Boosting levels of two critical proteins that normally shut down during Huntington's disease, researchers at the University of Wisconsin-Madison and the Cold Spring Harbor Laboratory have cured fruit flies of the genetic, neurodegenerative condition.
Forms of the same proteins-known in short form as CREB and HSP-70--exist in all cells, including those of humans.
The study results, published online today by the Proceedings of the National Academy of Sciences, were a "logical finding" because of a growing body of work in the area, says senior author Jerry Yin, a UW-Madison molecular geneticist. Scientists previously knew, for example, that hiking the activity of either CREB or HSP-70 lessened symptoms in mice or flies with Huntington's disease.
Completely reversing a disease by targeting a combination of proteins or genetic pathways, however, reflects the growing need to embrace a broader treatment paradigm in the realm of genetic disorders, says Yin.
In working with a disorder such as Fragile X Syndrome, for example, conventional therapies might focus all their efforts on repairing the genetic pathways that cause neurons to go awry. Meanwhile, "the defective gene is not just in one type of tissue," says Yin. "And we are not yet sensitive to detecting the defects in those other tissues."
Rather than focusing treatment strategies on single genetic pathways, then, Yin believes a promising alternative might be to simultaneously target a cocktail of gene-induced activities - all of which are set in motion, for example, by a single faulty gene.
Yin has long worked in the area of "triplet expansion" diseases such as Huntington's and Fragile X, in which genes go haywire due to a coding defect. His collaborators on the recent fruit fly work include, among others, lead author Kanae Iijima-Ando of the Cold Spring Harbor Laboratory and UW-Madison assistant scientist Eric Drier.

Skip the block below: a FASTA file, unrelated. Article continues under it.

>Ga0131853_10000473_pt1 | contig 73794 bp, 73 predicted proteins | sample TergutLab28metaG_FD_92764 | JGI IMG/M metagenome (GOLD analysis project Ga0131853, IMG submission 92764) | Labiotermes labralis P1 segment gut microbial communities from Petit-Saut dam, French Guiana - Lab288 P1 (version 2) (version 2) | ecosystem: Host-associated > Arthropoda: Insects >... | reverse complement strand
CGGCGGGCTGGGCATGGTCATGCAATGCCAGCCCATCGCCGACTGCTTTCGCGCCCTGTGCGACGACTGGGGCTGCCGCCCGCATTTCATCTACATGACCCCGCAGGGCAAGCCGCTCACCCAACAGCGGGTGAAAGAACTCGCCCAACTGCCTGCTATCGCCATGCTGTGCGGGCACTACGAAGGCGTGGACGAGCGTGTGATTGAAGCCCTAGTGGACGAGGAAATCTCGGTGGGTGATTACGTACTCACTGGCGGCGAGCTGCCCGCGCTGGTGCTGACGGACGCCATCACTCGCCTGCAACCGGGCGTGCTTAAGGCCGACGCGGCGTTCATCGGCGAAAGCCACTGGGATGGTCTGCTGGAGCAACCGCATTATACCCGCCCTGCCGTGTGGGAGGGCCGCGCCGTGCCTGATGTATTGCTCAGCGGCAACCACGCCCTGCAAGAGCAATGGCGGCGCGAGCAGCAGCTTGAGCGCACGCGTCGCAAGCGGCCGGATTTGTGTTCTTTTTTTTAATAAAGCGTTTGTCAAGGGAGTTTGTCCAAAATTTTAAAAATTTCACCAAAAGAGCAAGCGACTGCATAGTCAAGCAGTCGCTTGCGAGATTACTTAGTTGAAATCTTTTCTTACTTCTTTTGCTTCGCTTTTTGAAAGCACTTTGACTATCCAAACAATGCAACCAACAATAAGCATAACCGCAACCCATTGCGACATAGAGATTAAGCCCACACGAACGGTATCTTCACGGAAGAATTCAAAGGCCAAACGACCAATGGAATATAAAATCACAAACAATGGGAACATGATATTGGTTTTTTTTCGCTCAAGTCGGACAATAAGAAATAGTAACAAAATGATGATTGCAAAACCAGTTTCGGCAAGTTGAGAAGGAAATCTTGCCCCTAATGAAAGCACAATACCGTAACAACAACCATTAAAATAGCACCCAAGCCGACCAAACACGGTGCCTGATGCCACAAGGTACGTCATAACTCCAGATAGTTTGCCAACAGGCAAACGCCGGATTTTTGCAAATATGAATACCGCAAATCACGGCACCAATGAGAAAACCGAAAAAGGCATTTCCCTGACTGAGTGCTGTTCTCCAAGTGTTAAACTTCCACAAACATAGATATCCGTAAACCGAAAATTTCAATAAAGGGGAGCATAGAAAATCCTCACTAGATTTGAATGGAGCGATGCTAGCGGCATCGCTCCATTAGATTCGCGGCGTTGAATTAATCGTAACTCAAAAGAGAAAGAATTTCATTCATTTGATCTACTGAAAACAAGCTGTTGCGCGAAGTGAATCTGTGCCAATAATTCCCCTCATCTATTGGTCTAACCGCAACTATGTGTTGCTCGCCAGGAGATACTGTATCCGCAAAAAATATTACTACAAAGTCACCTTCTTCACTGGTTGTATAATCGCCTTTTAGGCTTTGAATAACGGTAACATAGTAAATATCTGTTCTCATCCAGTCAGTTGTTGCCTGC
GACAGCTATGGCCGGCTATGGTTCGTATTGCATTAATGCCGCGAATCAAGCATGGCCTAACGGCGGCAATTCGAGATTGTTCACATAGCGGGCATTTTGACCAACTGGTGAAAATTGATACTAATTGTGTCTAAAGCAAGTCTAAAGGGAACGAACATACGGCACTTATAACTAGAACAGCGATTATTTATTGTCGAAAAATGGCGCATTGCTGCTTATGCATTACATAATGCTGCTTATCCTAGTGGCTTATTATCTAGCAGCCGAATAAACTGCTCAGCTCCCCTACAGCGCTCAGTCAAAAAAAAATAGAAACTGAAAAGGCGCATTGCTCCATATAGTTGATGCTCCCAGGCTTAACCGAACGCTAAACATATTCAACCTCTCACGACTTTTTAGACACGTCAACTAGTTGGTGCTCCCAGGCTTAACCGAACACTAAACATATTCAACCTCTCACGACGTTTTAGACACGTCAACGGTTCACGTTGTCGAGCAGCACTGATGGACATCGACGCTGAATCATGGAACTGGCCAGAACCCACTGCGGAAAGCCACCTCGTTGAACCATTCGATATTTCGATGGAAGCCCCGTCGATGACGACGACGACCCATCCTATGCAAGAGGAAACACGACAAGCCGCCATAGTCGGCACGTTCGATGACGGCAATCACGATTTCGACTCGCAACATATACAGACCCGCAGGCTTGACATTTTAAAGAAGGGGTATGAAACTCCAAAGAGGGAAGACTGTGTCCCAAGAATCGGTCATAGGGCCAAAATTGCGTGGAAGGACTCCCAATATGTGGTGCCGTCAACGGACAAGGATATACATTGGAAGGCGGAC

Working with the simplistic genetics of flies is certainly a long way from the complex realities of humans, Yin says, particularly for diseases that can be attributed to dozens and even hundreds of abnormal gene functions.
Yet in some cases, it might turn out that gene pathways stemming from different genes converge at some point, into one common "superhighway," says Yin. "If you know that, you can do something in the superhighway part," he says.
Researchers studying epilepsy, for example, have discovered that at least 20 genes have a role to play in the onset of seizures, and dozens more may be involved. Though many might argue for directing research dollars to the continued search for epilepsy genes, Yin believes funding agencies should now consider investing in the search for these "superhighways" of gene convergence.
That search might be long and tedious, he adds, but it's most certainly worth a shot. "I think the history of scientific discovery teaches us that we can't predict anything. So we just have to play all the cards we can possibly play."